Tuesday, December 1, 2009

Sudan, History (contd-10)

Nuer Woman, second wife of chief Alesio

The Nuer are a confederation of tribes located in southern Sudan along the banks of the Nile river, as well as parts of western Ethiopia.They form one of the largest ethnic groups of in southern Sudan.

Their history is connected to that of the Dinka, their neighbours, with whom the the nuer have intermarried when they took took over parts of the Dinka lands. Attempts made by the missionaries to convert them to christianity have met limited success. The age-old hostilities between Nuer and Dinka re-emerged , making their path to a society of peaceful co-existence co-prosperity.
Nuer Women returning home
They are one of the very few African groups that successfully fended off colonial powers in the early 1900s.
Archaeological excavations along the nile river suggest that an economic system almost identical to that of theNuer existed as early as 3372 BCE. The history of the Nuer is closely associated with that of the Dinka, who inhabited teritorry that came under Nuer control during the 1800s. Nuer expanded mostly in the region where the Dinka inhabited. Nuer warriors are noted to be the most skilled in East Africa, and wielded weapons made of finely crafted iron. The Nuer being well organised, were often able to conduct cattle raids against Dinka, a tribe larger in population.Their traditional political organisation, presented to the outside world through the ethnographic work of E.E. Evans Pritchard , has become a classic example of an indegenous heterarchical political structure without a single leader or leader group.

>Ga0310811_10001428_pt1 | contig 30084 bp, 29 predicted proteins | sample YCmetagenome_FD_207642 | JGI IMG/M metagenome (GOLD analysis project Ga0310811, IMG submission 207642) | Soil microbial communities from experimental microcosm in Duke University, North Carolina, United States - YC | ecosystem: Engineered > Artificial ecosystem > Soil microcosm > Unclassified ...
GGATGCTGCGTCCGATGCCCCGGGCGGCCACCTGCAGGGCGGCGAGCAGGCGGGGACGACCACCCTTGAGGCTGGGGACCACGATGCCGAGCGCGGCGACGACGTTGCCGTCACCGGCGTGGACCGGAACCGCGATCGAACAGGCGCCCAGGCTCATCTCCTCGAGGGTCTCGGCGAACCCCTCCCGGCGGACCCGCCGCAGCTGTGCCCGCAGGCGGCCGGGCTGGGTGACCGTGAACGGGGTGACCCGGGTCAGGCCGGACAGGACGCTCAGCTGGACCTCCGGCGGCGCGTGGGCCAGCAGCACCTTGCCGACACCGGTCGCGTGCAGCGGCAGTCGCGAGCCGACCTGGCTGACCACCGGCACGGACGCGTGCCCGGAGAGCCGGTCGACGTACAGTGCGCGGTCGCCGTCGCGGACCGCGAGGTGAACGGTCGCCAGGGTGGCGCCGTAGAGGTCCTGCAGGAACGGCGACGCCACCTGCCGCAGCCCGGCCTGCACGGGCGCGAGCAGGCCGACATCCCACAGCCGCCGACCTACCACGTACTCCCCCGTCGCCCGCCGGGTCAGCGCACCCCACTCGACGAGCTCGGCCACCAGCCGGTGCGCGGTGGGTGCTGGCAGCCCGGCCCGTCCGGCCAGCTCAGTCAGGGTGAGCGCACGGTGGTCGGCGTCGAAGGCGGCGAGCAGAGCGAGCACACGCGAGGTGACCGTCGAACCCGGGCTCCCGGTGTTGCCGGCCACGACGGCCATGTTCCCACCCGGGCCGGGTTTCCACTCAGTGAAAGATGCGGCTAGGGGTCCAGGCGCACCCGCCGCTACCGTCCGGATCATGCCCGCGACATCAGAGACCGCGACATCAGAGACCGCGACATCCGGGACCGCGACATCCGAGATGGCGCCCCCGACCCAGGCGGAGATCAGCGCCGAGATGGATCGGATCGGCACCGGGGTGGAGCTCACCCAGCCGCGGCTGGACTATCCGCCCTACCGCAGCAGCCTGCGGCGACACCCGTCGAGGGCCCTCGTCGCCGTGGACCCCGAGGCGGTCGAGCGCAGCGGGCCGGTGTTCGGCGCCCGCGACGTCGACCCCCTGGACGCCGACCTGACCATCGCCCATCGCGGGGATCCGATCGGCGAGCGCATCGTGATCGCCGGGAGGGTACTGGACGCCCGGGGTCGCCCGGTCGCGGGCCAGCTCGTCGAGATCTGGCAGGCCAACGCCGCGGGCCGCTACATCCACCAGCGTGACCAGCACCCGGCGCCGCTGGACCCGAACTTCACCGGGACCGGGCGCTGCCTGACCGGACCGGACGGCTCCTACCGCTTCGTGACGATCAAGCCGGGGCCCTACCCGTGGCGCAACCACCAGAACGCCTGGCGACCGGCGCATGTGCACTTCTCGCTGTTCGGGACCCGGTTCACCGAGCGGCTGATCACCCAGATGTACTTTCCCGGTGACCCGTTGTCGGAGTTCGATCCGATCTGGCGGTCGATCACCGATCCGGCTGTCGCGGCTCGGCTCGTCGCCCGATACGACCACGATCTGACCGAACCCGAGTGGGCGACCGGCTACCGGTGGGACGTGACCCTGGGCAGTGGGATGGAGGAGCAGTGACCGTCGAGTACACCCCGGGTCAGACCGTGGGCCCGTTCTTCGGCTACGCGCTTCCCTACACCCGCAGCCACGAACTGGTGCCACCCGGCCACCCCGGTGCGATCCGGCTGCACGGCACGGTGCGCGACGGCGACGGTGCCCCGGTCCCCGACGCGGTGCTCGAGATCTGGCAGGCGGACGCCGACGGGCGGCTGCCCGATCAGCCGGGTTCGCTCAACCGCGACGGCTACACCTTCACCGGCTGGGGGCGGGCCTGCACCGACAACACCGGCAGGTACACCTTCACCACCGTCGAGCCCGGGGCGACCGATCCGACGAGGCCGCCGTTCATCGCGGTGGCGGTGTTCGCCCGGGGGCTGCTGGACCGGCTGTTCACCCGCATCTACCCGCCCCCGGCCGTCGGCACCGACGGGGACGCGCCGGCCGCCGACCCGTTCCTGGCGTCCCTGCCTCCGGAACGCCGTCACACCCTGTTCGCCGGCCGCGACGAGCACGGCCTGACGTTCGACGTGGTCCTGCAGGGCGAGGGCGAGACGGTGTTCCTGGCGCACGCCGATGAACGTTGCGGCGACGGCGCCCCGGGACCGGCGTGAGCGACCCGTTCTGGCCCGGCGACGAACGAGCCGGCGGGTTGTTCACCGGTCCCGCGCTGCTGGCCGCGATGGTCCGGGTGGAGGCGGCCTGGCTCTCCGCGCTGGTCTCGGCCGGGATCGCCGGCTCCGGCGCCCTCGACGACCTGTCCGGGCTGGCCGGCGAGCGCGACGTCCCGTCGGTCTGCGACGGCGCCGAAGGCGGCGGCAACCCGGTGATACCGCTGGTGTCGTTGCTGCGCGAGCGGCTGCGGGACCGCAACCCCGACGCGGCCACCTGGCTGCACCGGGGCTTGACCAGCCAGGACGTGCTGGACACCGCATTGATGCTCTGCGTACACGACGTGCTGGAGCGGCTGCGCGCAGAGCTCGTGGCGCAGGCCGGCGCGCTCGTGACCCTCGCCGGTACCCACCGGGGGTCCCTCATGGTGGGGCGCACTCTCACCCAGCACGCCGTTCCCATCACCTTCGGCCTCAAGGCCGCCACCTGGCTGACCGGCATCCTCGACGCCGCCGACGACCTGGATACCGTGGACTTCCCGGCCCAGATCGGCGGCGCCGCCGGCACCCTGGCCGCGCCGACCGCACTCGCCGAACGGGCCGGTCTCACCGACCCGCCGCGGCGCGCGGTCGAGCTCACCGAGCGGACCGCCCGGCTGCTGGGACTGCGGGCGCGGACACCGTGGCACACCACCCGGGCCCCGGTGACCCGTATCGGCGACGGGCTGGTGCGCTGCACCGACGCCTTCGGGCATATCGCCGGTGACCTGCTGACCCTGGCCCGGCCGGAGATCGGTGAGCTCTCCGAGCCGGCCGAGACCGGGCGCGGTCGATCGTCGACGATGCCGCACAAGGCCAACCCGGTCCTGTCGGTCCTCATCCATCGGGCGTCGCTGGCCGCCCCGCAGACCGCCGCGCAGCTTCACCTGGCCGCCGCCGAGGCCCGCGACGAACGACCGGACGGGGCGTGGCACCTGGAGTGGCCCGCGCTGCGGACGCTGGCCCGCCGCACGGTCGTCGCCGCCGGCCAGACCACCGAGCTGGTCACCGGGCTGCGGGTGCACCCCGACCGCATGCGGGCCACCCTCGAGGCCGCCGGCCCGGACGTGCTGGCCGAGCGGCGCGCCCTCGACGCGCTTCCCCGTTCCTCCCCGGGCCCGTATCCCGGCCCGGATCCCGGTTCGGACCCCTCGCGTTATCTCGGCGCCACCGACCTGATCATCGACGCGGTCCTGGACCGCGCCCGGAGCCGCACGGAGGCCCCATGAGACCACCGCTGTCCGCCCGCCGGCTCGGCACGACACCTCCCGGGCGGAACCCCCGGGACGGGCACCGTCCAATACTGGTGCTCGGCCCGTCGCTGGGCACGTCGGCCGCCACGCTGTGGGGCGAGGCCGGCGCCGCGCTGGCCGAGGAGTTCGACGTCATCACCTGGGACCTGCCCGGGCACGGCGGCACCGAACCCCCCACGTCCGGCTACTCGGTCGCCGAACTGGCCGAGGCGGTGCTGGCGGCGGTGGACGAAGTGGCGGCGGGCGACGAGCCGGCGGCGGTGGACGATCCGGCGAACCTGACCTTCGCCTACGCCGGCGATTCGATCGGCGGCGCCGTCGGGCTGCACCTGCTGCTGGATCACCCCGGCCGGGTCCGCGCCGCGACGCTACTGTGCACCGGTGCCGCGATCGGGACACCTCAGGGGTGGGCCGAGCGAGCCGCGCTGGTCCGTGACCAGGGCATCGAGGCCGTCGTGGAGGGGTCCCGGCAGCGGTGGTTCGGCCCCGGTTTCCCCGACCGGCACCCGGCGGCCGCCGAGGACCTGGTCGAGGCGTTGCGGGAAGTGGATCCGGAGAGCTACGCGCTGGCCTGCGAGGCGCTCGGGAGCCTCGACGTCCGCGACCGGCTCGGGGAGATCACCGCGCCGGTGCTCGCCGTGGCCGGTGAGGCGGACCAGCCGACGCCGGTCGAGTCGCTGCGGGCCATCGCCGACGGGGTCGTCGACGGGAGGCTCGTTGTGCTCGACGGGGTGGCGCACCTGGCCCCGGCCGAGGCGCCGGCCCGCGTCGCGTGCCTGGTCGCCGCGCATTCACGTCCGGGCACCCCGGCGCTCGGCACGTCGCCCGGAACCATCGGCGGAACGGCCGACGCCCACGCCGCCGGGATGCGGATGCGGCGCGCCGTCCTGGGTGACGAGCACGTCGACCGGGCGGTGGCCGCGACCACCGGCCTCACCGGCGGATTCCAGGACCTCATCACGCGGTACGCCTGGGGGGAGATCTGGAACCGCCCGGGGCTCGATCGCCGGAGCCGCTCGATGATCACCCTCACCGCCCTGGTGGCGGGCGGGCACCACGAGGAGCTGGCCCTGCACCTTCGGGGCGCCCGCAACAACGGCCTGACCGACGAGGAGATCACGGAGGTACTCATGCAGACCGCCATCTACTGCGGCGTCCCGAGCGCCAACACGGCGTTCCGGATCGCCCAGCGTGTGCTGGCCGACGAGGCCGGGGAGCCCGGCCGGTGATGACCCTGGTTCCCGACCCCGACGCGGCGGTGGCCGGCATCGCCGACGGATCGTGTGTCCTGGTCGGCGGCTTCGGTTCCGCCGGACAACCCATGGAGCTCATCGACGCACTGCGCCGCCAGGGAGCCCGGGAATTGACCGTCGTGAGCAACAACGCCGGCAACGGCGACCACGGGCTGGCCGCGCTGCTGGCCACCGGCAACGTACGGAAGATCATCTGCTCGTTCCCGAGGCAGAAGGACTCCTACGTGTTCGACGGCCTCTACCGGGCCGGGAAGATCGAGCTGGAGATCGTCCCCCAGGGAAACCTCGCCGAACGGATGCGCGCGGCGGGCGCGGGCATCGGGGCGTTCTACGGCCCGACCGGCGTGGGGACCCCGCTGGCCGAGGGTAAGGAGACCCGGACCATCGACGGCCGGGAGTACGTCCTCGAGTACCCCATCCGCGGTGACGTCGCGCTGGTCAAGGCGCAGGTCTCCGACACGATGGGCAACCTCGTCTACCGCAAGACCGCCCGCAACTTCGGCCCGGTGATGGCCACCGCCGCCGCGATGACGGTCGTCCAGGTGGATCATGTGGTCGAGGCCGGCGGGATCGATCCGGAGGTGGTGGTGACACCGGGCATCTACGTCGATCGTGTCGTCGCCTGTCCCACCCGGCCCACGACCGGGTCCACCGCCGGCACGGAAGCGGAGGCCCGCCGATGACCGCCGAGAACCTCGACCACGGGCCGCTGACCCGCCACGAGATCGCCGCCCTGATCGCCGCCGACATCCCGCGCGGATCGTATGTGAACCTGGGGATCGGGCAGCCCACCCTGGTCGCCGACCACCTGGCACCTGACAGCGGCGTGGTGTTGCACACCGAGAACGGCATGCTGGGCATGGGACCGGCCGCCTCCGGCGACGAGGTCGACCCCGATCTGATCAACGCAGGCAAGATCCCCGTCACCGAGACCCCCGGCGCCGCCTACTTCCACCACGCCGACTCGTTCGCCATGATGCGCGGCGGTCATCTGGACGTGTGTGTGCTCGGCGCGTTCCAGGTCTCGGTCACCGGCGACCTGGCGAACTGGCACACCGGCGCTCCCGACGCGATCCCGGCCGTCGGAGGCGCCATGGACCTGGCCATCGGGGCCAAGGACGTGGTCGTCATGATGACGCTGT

The nature of relations among these various southern tribes were greatly affected in the nineteenth century by the intrusion of Ottoman,Arabs and the British. Some section of the Dinkas were more accomodative with the British than the Nuer. This behavior of the Dinka also affected in the hostile attitude of the Nuer.The British attempted to stop the raids that the Nuer conducted upon neighbouring peoples, which, in the case of Dinka , led to more organised battles.

Nuer village central tree where all the meetings are held;
In 2006, the Nuer were the first tribe intusted to surrender their weapons by the Sudan People's Liberation Army and the United Nations, as part of the attempt to disarm private citizens and militias unwilling to be integrated into the SPLA to preventtribal wars.

Nuer girls;